Ingredients and directions: Buy a medium-sized pork shoulder, either whole or cut up into “ribs.” Since you’ll want leftovers, get around 5 or 6 pounds. Rub the pork in salt, pepper, and a little cayenne and cumin, enough to cover each piece, then put them in the crock pot. Slice one or two white onions and add them to the crock pot. These will taste REALLY good at the end, so add two. Also add 1/4 cup orange juice and a 1/4-cup of limejuice and zest about a quarter of the lime into the pork as well. Mince two garlic cloves and add them to the crock pot. Put the lid on the crock-pot and set it to cook for 8 hours, then walk away and go about your day. In 7-8 hours, you’ll have a perfectly juicy, pulled Cuban pork.
Cast Iron Skillet Steak:
A little advice: Everyone should learn how to cook a good steak in his or her life. This recipe will make a perfect steak every time. It’s delicious and has an unbeatable taste- and time-wise it takes seven minutes for a perfect steak…amazing right?!.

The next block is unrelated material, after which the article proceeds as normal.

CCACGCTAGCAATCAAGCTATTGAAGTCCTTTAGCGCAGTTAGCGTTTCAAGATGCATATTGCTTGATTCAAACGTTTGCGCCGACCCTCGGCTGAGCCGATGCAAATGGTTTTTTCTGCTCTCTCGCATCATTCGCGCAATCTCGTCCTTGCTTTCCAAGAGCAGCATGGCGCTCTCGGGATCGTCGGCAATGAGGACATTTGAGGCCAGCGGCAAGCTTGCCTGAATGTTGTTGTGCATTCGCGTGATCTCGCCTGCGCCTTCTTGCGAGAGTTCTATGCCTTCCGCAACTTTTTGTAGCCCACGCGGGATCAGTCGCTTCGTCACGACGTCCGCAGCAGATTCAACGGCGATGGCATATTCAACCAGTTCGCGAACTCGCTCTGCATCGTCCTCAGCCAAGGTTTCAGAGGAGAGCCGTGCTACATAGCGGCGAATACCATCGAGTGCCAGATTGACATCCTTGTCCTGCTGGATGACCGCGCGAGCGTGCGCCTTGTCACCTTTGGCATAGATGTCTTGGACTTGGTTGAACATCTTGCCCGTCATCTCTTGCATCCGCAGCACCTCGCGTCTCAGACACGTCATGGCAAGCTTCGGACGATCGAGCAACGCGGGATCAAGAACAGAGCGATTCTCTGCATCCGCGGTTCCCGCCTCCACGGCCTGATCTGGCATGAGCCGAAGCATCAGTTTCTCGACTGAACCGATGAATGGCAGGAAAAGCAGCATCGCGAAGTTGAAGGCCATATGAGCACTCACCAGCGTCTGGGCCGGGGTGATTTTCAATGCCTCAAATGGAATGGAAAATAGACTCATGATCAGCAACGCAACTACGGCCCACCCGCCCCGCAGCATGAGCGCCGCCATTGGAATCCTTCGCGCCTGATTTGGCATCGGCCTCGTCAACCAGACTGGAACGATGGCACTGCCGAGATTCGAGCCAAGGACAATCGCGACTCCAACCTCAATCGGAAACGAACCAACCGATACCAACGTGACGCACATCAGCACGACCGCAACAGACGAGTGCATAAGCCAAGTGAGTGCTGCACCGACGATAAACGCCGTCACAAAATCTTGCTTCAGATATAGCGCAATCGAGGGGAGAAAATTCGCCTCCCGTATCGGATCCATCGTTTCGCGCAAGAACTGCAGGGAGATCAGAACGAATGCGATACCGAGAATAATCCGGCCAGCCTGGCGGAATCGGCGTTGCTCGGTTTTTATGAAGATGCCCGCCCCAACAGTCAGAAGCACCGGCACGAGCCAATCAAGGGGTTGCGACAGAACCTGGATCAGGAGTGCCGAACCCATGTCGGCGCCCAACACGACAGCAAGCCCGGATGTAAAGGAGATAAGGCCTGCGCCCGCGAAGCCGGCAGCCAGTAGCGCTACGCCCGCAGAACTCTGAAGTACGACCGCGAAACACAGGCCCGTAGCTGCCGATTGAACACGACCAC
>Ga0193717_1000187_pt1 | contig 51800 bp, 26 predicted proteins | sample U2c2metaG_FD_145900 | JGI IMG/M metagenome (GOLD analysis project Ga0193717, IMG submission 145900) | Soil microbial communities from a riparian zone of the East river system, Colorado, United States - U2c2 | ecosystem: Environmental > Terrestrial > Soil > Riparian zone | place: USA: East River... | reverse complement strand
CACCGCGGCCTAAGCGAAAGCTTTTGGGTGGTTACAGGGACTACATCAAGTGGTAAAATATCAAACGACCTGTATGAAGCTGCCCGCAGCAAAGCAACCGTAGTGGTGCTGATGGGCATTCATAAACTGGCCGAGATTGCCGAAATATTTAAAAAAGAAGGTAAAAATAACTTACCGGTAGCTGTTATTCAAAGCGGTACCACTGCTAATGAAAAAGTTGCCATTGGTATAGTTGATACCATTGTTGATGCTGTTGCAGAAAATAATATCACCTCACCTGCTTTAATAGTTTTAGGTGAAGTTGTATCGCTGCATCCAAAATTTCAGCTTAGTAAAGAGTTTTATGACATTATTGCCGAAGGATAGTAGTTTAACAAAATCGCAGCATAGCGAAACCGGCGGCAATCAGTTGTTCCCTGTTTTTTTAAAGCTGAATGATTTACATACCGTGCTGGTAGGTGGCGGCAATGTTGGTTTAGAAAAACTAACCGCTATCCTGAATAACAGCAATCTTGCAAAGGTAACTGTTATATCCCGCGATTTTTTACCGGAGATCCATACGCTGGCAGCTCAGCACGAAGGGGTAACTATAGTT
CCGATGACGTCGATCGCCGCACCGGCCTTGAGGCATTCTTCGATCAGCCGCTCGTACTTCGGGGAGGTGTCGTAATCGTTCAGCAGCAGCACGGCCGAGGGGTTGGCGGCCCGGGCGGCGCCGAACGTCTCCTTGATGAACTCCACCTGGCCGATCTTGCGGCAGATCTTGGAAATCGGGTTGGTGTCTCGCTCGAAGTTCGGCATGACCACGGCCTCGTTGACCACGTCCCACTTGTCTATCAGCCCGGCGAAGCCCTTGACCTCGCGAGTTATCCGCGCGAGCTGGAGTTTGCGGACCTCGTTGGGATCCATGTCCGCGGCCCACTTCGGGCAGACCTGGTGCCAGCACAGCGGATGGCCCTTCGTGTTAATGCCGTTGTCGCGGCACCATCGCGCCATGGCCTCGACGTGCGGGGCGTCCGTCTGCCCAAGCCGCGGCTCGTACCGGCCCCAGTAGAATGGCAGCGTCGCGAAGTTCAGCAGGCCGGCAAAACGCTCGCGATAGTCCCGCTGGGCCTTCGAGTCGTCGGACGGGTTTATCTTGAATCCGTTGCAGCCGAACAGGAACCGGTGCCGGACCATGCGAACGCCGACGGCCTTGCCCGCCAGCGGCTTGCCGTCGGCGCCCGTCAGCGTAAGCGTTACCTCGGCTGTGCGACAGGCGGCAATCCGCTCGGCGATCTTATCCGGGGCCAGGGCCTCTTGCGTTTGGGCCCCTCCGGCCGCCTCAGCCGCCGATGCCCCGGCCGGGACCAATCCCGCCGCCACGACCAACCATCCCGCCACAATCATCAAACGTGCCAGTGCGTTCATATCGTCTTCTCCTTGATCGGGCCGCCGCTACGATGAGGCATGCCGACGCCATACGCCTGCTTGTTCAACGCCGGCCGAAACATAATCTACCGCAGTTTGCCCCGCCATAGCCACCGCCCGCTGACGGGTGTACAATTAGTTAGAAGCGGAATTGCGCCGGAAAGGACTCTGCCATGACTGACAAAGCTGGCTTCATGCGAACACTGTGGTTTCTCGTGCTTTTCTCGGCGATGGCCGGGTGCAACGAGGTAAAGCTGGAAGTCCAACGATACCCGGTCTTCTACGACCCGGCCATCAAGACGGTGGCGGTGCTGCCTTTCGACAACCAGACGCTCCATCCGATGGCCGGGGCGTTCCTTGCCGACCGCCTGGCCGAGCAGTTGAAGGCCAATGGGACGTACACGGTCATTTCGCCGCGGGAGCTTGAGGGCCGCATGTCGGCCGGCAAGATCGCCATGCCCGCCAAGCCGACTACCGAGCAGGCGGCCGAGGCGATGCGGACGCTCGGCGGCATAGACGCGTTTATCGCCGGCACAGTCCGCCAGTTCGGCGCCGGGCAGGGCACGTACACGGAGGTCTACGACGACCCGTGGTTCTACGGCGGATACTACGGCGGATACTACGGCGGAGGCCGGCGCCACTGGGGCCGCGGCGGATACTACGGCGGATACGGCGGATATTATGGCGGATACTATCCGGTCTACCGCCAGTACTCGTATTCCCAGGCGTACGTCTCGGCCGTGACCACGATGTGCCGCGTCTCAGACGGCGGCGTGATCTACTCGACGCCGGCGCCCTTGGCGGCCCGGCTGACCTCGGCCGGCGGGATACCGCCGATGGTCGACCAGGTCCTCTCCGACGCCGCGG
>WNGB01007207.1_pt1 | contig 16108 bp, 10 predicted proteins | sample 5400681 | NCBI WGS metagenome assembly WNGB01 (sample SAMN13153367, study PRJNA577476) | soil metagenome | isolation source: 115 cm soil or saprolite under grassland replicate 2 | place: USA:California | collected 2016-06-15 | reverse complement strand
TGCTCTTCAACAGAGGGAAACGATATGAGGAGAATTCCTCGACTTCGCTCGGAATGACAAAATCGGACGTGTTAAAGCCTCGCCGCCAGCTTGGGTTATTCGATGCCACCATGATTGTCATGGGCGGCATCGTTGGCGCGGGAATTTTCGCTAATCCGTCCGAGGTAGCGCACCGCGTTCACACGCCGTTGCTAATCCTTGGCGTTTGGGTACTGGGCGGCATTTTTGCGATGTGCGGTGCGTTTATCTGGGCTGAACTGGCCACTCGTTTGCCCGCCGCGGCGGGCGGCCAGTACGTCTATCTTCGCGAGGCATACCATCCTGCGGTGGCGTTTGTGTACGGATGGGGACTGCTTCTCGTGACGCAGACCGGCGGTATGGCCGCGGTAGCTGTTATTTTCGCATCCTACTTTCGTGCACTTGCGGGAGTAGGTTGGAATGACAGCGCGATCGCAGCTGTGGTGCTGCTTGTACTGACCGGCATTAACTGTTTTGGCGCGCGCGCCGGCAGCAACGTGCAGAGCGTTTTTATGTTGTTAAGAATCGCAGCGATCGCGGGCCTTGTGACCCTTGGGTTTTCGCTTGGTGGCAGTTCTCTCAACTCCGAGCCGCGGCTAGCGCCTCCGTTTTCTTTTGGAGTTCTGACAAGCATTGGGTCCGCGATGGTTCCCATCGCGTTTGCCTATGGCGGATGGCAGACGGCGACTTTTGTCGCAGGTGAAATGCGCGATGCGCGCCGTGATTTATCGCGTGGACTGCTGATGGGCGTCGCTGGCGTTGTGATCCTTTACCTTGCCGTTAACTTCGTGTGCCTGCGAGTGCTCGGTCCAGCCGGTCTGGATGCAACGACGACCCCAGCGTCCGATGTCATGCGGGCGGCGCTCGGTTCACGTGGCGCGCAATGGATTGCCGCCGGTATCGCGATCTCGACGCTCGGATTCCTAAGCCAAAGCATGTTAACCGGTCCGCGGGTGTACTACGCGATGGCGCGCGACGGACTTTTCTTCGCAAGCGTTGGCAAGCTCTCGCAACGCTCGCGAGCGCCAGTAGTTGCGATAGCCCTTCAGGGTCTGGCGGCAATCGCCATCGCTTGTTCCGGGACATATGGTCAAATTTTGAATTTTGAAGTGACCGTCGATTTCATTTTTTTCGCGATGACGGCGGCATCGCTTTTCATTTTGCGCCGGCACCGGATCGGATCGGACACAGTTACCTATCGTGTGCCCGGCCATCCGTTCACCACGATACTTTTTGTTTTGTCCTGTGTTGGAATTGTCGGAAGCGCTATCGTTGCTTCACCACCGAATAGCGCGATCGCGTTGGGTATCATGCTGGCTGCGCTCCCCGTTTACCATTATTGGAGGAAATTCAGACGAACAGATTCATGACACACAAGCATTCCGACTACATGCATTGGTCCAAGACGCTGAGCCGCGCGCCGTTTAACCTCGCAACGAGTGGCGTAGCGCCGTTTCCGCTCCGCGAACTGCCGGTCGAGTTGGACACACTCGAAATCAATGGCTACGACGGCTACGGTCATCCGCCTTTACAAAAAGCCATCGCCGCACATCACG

Just like with the corn, start this when you’re starting to get hungry for dinner and don’t forget to give the steak time to rest after it’s finished. Add five minutes to the cooking time i.e. your planned eating time to make up for this. And look, I know, steak can be expensive, but I can’t guarantee this recipe will work for other types of meat, and splurging every once in a while for a good meal is necessary, a good thing, so I tell myself.
Directions: This is the quickest, easiest way to cook a steak perfectly: Get a nice cut of 1-inch thick steak from your butcher or supermarket. If you don’t have a cast iron skillet, get one. They’re not terribly expensive and you can either buy it seasoned like the one from Lodge or you can buy one that requires you to season it at the beginning of every use.